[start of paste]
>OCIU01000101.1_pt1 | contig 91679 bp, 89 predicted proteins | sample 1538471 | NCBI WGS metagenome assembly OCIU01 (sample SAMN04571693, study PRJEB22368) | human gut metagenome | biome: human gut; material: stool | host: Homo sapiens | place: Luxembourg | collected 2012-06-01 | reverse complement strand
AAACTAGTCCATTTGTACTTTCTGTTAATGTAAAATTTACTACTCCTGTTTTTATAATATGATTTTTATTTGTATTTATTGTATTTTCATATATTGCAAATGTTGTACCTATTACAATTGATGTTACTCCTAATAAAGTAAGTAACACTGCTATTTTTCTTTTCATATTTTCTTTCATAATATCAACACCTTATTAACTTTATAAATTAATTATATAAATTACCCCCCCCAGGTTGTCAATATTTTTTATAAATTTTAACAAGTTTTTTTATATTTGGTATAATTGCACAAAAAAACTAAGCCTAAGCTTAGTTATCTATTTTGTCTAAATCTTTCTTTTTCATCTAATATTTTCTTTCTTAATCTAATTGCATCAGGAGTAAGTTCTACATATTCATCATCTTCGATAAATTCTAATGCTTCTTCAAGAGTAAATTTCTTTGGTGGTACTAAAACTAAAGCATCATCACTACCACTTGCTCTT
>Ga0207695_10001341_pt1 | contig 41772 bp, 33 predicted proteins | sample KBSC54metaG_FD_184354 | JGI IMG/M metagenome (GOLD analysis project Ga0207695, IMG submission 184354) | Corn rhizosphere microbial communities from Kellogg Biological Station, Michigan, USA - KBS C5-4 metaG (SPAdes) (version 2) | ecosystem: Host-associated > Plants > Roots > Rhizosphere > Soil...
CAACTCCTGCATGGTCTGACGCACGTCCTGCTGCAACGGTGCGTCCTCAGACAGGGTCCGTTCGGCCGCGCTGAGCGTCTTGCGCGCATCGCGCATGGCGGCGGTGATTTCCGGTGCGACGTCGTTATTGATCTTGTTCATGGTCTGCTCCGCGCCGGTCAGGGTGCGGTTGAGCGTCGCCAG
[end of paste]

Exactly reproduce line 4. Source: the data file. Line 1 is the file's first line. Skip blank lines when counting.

CAACTCCTGCATGGTCTGACGCACGTCCTGCTGCAACGGTGCGTCCTCAGACAGGGTCCGTTCGGCCGCGCTGAGCGTCTTGCGCGCATCGCGCATGGCGGCGGTGATTTCCGGTGCGACGTCGTTATTGATCTTGTTCATGGTCTGCTCCGCGCCGGTCAGGGTGCGGTTGAGCGTCGCCAG